Once a property owner is out of the busy rental season for the spring and summer, filling the vacancies of the winter is crucial.
Angie Morris has two rental properties in Cedar Rapids that she and her husband work to keep occupied. With a recent vacancy on a single-family house on the northeast side, she took to Craigslist and Zillow to place ads.
Only her house started getting interest. Lots of it.
“I started getting a ton of calls because the price the person listed my house at was a lot lower than it actually is,” Morris said Wednesday.
What happened was that someone, claiming “my wife and I just traveled to Nigeria” and using her husband’s name, was trying to rent their $950-a-month property for $500.
“I was getting notes on the door, in the mail box, people saying ‘I’m very interested in renting, please call me back right away’,” said Morris.
She sent SourceMedia a copy of the Craigslist ad that was lifted from her legitimate ad. The fake “for rent” ad said the owner would be in Nigeria for up to “4 years”, working on a humanitarian and faith-based program, all while asking people to “treat it (the house) as your own”. The fake ad also used the property’s actual address.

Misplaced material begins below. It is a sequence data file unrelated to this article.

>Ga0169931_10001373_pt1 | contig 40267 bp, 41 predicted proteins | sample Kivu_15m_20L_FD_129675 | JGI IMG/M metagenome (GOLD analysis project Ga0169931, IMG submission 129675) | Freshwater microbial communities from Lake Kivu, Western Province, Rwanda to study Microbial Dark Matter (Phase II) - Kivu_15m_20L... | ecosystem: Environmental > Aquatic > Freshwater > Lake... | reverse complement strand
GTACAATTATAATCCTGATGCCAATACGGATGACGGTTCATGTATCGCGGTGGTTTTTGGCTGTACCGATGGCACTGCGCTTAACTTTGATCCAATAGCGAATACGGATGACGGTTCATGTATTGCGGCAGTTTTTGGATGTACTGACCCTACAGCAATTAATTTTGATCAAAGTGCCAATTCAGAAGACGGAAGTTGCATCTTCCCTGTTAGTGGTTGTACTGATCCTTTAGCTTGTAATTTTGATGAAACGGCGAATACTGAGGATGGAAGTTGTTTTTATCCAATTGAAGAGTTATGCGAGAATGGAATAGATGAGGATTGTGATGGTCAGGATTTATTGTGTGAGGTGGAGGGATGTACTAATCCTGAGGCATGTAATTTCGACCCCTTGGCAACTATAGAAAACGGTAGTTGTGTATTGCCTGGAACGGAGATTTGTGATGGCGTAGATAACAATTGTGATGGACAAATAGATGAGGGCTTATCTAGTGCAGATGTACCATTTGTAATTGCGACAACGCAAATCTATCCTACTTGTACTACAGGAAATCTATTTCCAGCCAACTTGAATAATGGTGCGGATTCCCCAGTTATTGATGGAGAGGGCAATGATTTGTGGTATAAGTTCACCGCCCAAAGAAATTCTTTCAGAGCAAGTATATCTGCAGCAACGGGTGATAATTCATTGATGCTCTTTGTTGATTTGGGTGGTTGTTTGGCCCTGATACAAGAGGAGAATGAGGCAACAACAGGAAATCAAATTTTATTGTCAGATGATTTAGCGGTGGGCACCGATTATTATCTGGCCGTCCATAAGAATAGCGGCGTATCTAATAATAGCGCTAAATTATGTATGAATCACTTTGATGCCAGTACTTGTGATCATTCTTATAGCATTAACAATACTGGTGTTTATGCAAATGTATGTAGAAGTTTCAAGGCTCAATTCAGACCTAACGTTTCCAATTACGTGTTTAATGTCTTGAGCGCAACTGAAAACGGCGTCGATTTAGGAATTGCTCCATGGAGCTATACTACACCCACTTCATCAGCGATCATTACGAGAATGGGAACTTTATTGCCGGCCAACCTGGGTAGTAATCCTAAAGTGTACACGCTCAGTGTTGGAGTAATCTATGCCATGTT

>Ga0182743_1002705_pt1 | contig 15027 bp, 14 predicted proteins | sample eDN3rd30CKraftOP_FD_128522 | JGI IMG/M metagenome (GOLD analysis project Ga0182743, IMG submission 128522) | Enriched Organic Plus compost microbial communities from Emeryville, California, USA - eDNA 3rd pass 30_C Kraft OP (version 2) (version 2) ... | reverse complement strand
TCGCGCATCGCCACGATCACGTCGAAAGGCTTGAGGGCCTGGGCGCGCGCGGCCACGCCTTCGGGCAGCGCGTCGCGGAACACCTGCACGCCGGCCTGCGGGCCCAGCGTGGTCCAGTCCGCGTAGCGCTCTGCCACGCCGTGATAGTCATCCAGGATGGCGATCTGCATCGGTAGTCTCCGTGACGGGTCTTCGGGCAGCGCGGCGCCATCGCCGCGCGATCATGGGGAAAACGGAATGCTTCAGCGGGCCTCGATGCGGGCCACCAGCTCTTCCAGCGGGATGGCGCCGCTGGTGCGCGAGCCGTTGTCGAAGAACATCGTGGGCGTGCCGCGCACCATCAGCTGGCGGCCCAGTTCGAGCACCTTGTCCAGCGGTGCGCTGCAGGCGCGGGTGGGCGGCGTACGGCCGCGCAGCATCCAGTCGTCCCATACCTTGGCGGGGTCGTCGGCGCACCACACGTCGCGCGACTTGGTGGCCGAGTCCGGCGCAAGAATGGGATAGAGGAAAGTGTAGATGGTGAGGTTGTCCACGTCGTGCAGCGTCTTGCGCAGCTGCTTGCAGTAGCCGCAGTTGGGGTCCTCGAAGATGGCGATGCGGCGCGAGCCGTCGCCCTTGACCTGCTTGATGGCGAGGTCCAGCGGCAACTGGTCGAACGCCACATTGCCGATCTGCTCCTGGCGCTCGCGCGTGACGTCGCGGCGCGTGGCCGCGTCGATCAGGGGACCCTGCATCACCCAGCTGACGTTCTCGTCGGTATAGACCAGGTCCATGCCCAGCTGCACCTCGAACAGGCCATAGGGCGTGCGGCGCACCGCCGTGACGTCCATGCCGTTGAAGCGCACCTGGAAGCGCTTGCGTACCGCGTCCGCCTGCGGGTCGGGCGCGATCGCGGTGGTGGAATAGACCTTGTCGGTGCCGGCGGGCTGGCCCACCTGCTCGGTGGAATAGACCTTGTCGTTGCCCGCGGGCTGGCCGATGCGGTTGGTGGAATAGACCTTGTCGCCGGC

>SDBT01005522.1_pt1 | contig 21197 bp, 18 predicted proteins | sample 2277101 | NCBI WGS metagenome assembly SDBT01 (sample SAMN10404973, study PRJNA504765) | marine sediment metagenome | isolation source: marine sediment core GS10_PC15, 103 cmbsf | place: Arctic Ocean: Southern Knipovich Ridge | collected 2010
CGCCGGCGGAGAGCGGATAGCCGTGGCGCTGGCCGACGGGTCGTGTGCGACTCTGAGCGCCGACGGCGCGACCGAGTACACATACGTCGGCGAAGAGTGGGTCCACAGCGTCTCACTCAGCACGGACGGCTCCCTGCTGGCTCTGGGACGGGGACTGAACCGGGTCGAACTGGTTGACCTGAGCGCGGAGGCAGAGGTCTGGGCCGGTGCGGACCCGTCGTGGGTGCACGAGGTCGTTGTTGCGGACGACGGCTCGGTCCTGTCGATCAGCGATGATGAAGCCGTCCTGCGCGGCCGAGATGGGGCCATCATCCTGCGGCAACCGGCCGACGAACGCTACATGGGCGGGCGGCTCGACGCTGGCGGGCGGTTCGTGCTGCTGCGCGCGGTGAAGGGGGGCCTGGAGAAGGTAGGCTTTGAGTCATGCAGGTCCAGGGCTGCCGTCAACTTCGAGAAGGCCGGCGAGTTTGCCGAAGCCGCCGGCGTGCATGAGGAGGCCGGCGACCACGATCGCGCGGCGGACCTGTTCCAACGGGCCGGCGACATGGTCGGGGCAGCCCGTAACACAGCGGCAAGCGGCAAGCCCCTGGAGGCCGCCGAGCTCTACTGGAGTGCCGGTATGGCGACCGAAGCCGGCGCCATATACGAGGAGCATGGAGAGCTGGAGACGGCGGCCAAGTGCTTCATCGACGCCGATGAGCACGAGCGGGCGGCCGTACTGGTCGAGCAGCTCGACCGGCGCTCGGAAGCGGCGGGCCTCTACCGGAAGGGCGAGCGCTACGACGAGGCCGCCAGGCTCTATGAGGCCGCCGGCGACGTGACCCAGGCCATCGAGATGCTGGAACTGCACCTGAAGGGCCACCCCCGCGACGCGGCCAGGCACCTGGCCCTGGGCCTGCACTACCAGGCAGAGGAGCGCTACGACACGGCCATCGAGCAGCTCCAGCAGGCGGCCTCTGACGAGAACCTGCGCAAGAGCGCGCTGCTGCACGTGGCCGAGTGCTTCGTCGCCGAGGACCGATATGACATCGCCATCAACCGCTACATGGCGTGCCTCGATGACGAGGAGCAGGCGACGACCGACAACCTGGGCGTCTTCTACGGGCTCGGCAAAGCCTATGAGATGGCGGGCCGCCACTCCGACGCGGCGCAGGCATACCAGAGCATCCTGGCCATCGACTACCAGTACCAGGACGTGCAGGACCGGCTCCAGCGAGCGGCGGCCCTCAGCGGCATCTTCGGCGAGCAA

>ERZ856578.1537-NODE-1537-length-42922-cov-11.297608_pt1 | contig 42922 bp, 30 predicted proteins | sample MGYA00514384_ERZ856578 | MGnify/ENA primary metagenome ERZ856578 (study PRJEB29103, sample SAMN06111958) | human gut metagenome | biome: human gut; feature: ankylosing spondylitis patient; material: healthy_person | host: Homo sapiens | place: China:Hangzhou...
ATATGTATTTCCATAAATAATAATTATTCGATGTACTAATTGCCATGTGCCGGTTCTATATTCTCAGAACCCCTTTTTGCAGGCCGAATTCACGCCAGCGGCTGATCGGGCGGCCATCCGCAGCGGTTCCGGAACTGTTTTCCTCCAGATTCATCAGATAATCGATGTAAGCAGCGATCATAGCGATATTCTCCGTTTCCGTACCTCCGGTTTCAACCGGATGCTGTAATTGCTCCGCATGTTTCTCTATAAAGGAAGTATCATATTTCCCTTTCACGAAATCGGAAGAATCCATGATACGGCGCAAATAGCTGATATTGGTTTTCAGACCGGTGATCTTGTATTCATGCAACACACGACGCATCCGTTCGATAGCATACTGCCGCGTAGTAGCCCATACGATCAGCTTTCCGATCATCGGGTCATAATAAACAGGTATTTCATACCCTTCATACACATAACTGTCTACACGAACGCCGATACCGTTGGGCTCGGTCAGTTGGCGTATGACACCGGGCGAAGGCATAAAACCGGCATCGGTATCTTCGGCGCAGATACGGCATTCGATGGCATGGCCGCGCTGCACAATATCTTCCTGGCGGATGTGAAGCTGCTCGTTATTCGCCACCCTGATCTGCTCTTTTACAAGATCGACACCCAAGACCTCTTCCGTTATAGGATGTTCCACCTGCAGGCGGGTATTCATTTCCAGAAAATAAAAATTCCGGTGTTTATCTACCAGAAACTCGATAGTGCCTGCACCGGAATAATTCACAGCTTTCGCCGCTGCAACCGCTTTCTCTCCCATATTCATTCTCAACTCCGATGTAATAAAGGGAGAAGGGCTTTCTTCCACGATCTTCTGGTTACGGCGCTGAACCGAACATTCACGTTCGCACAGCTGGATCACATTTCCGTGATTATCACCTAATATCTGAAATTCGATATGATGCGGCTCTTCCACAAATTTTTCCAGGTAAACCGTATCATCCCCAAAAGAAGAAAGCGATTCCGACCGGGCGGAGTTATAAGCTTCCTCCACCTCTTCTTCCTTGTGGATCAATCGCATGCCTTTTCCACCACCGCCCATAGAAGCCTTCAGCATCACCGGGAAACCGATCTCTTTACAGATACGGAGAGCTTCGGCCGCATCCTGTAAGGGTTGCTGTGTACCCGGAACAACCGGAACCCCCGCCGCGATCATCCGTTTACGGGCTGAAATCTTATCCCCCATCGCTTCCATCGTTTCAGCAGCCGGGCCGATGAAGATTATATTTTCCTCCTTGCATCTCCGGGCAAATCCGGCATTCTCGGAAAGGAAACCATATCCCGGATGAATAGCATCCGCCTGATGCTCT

Morris said she realized what was happening when people contacted her from her ad on Zillow, which had the correct rental price of $950 per month and her phone number.
“I was concerned that somebody would actually get scammed by this,” said Morris, who told us she immediately filed complaints with Craigslist and with the Fair Trade Commission. She said the Craigslist ad came down “within hours” but resurfaced the next day for a period of time as well.
One person may have fallen victim to a scam from the property, as Morris did forward an e-mail correspondence between her and one prospective tenant who, from investigating the e-mails, did wire $500 to the person who posted the “fake ad.”
Multiple landlords throughout Cedar Rapids did tell TV9′s Chris Earl, on Wednesday, that this is an issue for both landlords and tenants.
Tim Conklin, of Preferred Property Management and formerly with the Landlords of Linn County, said people should watch for a place that may appear “too nice” for the rent that is requested.
“A lot of scams are after people moving from out of town on a promise of a property that can’t really be verified,” said Conklin. He said the slower rental months of the fall are starting to pick up again for the upcoming spring, especially as the region’s larger companies start to hire employees after Jan. 1.